Echoes of Maine

In February of 2016, I took a trip to Aroostook County.  It was a whirlwind tour and I absorbed as much of the County as I could in the 48 hours I spent in that remote part of Maine.  In a card shop somewhere along the way, I picked up a copy of Echoes magazine.  Billing itself as “The Northern Maine Journal of Rural Culture,” it was edited and published quarterly by Kathryn Olmstead.

Olmstead, a transplant from Michigan, is a former associate professor and dean of journalism at the University of Maine at Orono.  She taught a class called “Newspaper Design” that I took my senior year at the stein-raising state university.  I am not sure how Olmstead got from Orono to Caribou, but she began editing and publishing Echoes in 1988.

The magazine is well-designed, thoughtfully composed, and carefully edited.  It’s not flashy, trendy, or slippery shiny like other magazines of Maine.  It features poetry, photography, fiction, and regular columns.  Its purpose, in part, is as follows:

“…the magazine focuses on positive values rooted in the past that have relevance for the present and the future.  Echoes suggests that knowledge of rural experiences can help us live in modern society – that there is permanence in the midst of change and value in remembering our roots.  Echoes is a portrait of home, whether home is a place or a time, a memory of the past or a vision of the future.”

When I returned home from the County, I subscribed to the magazine.

Yesterday, I got a photocopied letter from Kathryn Olmstead, announcing the upcoming issue of Echoes would be its last.  Olmstead wrote:

“Despite the enthusiasm of Echoes readers and our genuine pleasure in giving voice and visibility to writers, artists and photographers since 1988, the realities of the marketplace have finally forced us to cease publication.”

Although I don’t know Olmstead personally, all the visible evidence of her work in the magazine and her articles for the Bangor Daily News suggest she is not impulsive.  Her writing is steady and solid; if that’s any sign of her character, I imagine she’s been considering the “realities of the marketplace” for more than one or two quarterly issues.

Subscribers’ remaining issues will be fulfilled with monthly copies of Maine magazine, published by the Maine Media Collective.  Maine magazine, from my skimming of it, covers the north and easterly corners of the state as regularly as Down East magazine.

You know, endings and conclusions are difficult.  As a writer, I always struggle when I get to the end of a blog post, a newspaper feature, or even a personal letter.  Sometimes, I don’t have enough information or expertise to reach a conclusion.  Other times, I think my conclusions are wrong, based on a lack of information or expertise (see previous sentence).  My feedback loop makes for lousy endings.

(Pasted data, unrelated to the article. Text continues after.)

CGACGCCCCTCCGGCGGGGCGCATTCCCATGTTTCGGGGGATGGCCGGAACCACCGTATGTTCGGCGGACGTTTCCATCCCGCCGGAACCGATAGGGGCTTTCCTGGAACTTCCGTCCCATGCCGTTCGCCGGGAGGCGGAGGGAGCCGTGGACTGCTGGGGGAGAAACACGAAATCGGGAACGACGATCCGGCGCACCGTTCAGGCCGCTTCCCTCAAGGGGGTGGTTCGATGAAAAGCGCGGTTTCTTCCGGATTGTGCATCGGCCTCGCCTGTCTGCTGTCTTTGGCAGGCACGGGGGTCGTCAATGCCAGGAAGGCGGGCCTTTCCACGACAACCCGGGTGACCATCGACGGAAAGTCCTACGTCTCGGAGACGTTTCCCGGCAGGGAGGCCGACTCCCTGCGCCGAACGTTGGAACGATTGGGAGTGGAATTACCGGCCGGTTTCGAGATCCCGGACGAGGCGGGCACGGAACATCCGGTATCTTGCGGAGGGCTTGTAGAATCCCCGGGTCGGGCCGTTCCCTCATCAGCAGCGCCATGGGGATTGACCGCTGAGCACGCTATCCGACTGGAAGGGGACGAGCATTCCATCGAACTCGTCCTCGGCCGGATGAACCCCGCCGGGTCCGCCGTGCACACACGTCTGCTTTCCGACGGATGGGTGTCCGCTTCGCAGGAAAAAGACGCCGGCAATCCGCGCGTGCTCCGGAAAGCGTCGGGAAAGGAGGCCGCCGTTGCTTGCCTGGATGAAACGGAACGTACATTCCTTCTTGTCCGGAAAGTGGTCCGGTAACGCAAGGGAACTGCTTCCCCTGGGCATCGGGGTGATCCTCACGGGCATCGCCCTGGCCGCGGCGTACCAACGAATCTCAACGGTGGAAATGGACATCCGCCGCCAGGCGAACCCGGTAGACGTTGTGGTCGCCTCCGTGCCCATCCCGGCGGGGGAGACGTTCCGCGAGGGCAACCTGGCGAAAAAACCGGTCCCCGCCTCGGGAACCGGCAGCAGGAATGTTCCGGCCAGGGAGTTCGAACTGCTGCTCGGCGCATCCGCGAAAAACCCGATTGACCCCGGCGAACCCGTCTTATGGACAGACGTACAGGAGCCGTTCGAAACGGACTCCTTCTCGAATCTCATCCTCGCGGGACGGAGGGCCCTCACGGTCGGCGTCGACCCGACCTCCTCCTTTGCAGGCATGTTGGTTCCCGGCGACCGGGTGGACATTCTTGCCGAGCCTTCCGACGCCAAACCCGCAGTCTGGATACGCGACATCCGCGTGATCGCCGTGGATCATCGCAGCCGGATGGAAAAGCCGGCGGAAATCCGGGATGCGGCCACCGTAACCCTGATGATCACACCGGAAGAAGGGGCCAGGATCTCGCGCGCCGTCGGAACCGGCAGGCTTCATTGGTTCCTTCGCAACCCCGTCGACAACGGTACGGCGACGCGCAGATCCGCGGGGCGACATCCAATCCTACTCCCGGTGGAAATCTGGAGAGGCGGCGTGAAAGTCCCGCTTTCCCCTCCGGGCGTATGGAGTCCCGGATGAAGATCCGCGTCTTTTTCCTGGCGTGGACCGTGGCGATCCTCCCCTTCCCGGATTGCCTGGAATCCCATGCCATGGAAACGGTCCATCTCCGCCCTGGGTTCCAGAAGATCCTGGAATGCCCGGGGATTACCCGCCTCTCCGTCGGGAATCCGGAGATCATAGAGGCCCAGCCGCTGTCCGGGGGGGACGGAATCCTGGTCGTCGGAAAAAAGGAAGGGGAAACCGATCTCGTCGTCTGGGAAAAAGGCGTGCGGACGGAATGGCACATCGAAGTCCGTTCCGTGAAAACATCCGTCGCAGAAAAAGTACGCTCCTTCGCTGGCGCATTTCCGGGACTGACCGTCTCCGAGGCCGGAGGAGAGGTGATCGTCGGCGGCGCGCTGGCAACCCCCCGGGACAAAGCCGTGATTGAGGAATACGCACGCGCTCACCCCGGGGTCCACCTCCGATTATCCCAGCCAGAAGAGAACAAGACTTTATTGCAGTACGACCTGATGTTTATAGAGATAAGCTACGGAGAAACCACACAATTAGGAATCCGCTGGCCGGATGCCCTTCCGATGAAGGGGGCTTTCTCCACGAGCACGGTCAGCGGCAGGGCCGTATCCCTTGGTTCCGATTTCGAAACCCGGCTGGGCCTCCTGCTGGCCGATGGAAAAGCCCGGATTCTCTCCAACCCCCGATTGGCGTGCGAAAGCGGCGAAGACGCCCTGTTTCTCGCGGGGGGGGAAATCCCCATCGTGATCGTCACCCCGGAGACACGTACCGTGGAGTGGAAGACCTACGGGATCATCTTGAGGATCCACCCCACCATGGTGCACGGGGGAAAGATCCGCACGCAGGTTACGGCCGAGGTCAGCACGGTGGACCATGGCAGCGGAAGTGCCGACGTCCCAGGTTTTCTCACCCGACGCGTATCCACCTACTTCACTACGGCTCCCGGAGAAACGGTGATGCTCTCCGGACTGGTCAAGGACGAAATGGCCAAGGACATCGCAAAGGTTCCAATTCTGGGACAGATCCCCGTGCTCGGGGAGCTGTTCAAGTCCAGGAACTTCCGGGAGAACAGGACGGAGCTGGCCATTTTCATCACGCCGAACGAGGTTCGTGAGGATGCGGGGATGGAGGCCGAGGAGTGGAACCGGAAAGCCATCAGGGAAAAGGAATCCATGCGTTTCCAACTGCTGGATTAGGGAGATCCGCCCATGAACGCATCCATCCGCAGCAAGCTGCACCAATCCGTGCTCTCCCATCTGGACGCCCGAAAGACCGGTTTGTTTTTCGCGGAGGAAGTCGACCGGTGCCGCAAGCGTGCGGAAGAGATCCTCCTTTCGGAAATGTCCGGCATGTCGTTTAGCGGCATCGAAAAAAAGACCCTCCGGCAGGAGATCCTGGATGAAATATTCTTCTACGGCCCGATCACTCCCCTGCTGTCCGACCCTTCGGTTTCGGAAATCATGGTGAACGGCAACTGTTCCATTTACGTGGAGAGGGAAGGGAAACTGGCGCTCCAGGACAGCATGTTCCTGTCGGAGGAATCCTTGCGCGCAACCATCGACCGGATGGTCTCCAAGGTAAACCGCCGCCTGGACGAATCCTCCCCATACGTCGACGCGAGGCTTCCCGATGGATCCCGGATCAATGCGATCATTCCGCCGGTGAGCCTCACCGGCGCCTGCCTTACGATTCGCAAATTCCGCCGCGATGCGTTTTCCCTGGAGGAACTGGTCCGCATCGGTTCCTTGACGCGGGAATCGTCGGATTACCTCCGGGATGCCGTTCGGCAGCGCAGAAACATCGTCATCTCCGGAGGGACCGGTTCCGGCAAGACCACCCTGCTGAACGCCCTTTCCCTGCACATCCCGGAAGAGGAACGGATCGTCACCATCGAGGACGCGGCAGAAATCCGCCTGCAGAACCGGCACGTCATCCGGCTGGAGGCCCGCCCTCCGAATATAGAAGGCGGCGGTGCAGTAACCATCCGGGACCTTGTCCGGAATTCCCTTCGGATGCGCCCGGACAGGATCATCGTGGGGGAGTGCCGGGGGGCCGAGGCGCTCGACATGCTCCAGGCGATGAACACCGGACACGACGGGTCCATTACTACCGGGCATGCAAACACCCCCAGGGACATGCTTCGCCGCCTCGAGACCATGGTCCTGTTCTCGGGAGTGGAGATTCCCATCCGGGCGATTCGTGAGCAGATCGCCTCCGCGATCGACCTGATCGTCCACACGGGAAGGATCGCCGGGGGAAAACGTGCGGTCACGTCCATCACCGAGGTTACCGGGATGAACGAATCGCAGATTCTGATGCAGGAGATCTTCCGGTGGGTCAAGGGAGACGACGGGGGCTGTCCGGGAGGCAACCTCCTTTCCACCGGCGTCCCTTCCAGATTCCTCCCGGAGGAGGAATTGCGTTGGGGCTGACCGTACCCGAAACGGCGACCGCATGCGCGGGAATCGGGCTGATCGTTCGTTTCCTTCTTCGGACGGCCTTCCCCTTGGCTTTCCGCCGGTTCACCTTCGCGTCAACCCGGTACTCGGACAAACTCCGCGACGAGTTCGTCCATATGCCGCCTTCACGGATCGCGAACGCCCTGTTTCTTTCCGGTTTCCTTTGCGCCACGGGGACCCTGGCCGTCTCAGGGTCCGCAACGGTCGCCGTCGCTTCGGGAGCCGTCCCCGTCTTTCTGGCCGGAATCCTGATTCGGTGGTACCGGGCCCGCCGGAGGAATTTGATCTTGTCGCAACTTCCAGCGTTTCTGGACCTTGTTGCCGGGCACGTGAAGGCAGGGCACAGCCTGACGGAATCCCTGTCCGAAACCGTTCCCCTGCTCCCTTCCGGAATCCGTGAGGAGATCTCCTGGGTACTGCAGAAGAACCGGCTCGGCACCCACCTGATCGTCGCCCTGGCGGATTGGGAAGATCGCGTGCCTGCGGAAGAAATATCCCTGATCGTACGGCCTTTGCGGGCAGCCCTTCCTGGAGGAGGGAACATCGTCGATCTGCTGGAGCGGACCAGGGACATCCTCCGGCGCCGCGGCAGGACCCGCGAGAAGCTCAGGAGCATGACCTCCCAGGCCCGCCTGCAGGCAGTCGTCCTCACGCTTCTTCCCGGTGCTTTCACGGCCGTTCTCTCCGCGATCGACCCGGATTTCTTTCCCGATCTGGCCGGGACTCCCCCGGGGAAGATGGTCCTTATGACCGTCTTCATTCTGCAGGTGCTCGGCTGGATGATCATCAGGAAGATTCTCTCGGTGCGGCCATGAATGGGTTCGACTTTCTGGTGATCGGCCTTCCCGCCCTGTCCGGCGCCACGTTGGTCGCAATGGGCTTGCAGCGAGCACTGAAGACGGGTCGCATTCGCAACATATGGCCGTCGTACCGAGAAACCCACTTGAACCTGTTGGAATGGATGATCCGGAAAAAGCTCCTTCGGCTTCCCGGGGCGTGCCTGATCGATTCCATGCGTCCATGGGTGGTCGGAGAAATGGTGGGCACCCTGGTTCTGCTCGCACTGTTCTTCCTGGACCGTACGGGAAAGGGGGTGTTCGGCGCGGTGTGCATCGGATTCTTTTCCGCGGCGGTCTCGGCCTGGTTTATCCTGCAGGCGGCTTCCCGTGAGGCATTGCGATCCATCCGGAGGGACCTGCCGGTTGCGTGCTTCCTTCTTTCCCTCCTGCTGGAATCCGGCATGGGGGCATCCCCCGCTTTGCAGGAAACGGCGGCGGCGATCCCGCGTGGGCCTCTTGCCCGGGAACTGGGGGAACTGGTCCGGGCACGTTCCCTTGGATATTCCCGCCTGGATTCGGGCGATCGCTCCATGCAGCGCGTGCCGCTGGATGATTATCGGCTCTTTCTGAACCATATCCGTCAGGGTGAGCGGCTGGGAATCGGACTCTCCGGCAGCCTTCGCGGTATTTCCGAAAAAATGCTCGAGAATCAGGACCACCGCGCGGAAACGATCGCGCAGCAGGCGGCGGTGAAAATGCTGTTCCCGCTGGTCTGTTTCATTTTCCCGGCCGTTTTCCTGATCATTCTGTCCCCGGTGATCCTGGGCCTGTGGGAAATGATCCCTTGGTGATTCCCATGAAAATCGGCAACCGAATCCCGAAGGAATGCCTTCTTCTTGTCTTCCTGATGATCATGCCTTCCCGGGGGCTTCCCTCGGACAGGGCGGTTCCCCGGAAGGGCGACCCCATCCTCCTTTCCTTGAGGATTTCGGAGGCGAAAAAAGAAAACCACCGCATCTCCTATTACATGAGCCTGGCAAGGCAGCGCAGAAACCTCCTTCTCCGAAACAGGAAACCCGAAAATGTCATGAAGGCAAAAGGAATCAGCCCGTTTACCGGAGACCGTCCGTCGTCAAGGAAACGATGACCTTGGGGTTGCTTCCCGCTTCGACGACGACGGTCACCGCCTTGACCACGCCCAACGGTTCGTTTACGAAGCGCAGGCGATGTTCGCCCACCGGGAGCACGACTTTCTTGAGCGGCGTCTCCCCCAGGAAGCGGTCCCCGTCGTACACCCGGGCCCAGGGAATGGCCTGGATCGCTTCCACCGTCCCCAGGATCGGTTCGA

Nevertheless, please don’t mistake my silence for a lack of thought, emotion, and opinion.

It’s the first day of summer here in Maine…radishes, ripening blueberries, and rose Campion flowers are in abundance as I contemplate the soon-to-arrive last issue of Echoes.

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One Response to Echoes of Maine

  1. Loosehead Prop says:

    Echoes is a labor of love, and from what I understand, its founder passed away not too long ago. Its photography, particularly the full-color covers, is wonderful, understated with layers of depth, much like The County (TM). Unfortunately, it is a victim both of the demise of the printed magazine and the demographics of Aroostook County. The first we know all too well, how trons replace paper and ink and everything falls into the memory hole. Demographically, though, I thought it notable that there were no young writers in the magazine; lots of interesting recollections of growing up in Aroostook, glimpses of a way that was… but is no more. I also came to notice that almost all of the writers lived somewhere else, as if to say, Aroostook County is a great place to be from… The newspapers are full of articles based on the last census crying about how Aroostook County is losing population faster than anywhere else in Maine (and worse, not losing it fast enough to keep up with projected job losses). It seems that Echoes, too, will join that steady retreat.

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